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by LUKE BAUMGARTEN & r & & r & Tomorrow's Parties & r & & r & For your consideration: a high-tech approach to dealing with the death of the album -- and a low-tech one.





First, the high-tech: In early August, the Wall Street Journal reported members of the often-disbanded rock band Buckcherry had voiced outrage that their new single "So Drunk ..." -- not the album, just the single -- had been leaked to the Internet.





It was leaked via Bittorrent, though, a file-sharing protocol that's really easy to track. Even as the band was saying how pissed off it was and offering the track for free to its "real fans," industrious computer geeks were following the file to its source, ultimately revealed to be the computer of the band's manager.





Buck Cherry, already years past hip, committed the cardinal information age sin of trying to outwit the geeks.





Then, the low-tech: A few days later, Billboard ran a story on the apparent popularity of bands playing entire albums live. Built To Spill, for example, will travel throughout the fall playing 1997's Perfect From Now On from beginning to end and nothing but. Go expecting to hear your favorite cut from Keep It Like a Secret and you'll be disappointed. In July, Public Enemy did the same, performing their seminal It Takes a Nation of Millions To Hold Us Back at a Chicago festival.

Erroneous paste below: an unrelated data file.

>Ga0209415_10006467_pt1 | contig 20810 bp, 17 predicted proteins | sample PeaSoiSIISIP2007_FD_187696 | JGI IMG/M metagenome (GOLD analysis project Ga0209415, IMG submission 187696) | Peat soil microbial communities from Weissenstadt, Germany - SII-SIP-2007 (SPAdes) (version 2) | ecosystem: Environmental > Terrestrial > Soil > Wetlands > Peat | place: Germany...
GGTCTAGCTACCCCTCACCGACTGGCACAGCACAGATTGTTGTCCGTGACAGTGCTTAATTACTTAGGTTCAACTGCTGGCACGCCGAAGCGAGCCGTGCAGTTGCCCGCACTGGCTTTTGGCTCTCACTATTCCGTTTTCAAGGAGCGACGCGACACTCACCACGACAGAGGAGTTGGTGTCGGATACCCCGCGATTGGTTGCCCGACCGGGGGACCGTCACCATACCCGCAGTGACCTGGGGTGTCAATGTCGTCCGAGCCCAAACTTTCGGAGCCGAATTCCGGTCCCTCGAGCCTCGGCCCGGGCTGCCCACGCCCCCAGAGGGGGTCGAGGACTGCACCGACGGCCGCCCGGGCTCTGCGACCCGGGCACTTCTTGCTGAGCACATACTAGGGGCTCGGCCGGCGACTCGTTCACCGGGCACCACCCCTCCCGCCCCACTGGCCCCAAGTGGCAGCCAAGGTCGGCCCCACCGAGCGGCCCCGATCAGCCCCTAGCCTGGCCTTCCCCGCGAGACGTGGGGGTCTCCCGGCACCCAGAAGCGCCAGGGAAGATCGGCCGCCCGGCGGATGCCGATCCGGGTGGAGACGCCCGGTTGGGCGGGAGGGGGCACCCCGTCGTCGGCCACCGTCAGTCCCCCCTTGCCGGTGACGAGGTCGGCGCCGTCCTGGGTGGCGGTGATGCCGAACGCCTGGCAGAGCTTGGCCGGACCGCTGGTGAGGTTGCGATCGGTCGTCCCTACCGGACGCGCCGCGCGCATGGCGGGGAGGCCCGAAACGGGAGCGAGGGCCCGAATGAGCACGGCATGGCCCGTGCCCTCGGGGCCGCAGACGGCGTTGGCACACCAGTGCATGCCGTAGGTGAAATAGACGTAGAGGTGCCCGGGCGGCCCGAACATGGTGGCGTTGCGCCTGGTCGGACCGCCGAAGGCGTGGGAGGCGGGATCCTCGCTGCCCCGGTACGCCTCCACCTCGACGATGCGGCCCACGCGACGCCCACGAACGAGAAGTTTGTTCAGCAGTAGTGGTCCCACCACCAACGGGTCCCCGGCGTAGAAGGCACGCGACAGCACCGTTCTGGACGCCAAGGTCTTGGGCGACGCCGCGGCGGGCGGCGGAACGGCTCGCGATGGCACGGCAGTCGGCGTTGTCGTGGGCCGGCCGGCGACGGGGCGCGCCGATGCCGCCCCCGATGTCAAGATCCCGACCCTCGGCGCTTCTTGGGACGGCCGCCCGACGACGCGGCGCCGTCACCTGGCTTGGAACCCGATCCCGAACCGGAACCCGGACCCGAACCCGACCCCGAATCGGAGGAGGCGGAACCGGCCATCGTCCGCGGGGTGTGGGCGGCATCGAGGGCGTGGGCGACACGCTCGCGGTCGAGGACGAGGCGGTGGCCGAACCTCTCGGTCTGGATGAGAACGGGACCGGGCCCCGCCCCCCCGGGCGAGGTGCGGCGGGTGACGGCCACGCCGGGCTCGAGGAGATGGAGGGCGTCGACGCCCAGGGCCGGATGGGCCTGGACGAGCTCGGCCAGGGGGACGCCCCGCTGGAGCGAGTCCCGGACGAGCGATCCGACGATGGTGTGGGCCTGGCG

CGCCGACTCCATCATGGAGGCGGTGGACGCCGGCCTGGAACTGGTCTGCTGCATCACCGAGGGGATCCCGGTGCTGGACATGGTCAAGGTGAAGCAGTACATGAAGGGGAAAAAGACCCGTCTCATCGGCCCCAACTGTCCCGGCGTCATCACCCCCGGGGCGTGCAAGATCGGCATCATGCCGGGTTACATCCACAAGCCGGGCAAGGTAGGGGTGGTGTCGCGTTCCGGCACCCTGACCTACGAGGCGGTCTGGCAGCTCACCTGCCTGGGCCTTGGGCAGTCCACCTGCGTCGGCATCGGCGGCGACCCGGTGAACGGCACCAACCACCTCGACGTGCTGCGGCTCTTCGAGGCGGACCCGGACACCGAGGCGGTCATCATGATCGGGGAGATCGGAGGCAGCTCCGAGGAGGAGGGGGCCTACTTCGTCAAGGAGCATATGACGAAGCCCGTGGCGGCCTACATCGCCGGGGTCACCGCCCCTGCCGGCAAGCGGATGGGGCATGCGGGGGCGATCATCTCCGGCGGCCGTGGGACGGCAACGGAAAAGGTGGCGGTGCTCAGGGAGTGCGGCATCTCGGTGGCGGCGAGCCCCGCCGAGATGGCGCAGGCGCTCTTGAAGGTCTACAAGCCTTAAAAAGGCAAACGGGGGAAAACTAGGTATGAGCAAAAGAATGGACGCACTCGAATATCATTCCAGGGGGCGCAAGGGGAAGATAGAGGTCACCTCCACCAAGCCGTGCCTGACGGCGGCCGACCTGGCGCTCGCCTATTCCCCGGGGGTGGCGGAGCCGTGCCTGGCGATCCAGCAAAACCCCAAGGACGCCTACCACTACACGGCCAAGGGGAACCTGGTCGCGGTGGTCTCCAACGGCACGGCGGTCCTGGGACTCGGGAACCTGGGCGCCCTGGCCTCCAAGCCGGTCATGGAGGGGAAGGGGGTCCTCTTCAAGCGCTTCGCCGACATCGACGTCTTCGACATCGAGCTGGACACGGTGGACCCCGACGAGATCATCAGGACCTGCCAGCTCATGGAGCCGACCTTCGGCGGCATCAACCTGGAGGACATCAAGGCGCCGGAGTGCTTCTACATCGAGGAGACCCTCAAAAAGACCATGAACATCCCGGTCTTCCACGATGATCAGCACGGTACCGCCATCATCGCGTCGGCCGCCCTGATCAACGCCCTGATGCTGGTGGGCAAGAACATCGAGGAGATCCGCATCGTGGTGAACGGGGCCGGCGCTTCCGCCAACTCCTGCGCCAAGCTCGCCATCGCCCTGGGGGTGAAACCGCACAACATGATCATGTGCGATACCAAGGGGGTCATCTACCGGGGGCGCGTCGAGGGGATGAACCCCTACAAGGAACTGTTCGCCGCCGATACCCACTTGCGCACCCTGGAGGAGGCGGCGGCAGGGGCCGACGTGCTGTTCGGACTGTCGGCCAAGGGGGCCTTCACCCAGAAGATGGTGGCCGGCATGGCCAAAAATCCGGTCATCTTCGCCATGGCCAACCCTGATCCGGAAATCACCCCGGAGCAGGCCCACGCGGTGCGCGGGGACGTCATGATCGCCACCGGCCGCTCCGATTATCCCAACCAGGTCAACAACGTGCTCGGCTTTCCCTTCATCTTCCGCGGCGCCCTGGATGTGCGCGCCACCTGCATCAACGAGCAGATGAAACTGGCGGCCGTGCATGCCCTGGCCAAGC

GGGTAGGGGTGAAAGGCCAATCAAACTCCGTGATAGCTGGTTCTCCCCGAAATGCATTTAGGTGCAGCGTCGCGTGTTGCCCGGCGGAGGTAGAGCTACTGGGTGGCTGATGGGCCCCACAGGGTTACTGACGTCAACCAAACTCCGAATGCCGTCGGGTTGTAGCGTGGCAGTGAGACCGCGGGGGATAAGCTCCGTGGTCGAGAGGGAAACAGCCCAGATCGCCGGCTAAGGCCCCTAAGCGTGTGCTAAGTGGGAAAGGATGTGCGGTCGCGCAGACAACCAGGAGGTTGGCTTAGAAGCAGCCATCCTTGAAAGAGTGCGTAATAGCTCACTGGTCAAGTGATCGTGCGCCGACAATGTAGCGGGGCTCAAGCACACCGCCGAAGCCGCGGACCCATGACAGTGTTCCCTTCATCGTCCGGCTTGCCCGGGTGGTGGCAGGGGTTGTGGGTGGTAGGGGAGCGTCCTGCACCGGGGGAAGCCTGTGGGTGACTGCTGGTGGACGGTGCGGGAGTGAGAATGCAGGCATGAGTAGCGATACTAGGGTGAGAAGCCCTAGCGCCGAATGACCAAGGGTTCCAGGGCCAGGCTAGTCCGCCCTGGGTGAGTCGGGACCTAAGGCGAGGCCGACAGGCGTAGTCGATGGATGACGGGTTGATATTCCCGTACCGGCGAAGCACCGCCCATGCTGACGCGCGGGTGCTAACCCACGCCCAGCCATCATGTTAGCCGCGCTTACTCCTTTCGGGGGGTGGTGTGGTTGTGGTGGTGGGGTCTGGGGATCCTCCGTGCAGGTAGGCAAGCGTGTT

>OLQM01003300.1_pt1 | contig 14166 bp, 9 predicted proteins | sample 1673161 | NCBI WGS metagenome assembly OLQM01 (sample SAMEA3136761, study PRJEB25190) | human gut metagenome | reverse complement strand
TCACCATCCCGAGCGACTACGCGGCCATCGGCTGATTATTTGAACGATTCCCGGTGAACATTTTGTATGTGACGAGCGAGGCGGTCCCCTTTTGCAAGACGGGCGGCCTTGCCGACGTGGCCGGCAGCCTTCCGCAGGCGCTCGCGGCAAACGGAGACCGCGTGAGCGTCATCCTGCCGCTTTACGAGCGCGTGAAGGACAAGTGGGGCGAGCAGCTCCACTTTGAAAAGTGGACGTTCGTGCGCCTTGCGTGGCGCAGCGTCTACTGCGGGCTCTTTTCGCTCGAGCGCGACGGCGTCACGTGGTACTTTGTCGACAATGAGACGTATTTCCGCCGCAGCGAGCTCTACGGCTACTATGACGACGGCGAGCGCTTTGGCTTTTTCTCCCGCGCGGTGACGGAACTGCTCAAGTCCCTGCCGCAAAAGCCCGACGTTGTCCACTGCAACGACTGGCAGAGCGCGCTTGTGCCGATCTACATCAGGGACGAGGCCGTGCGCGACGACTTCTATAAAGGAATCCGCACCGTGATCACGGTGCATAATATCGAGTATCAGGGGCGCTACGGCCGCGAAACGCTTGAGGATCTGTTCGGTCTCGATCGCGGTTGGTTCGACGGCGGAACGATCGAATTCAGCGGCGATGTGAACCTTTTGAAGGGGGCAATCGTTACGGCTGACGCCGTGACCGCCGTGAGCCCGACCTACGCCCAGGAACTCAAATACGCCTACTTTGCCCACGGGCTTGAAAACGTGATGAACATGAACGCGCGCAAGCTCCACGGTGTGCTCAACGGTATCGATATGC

This has been happening for a while, at least since Barry Hogan pioneered the idea in 2005 at his All Tomorrow's Parties festival series. Last week, though, Billboard offered up hard numbers. Sonic Youth made about $500,000 in ticket sales over three nights, two in Berkeley and one in Brooklyn. (By comparison, that band's entire 2006 tour grossed $315,000.) Liz Phair had a similar experience: Ticket sales from two appearances playing Exile in Guyville nearly doubled the nightly takes from her previous tour.





The upshot is this: While albums no longer sell, they still have the power to move big groups of people to do crazy things like pay $60 to hear live what could easily be heard at home on headphones. You can get pissed off about the disparity -- the injustice! -- of not being directly paid for your hard, well-loved work (and maybe become a Internet pariah), or you can stay on your grind. If the art resonates and people seek you out, eventually the money will too.
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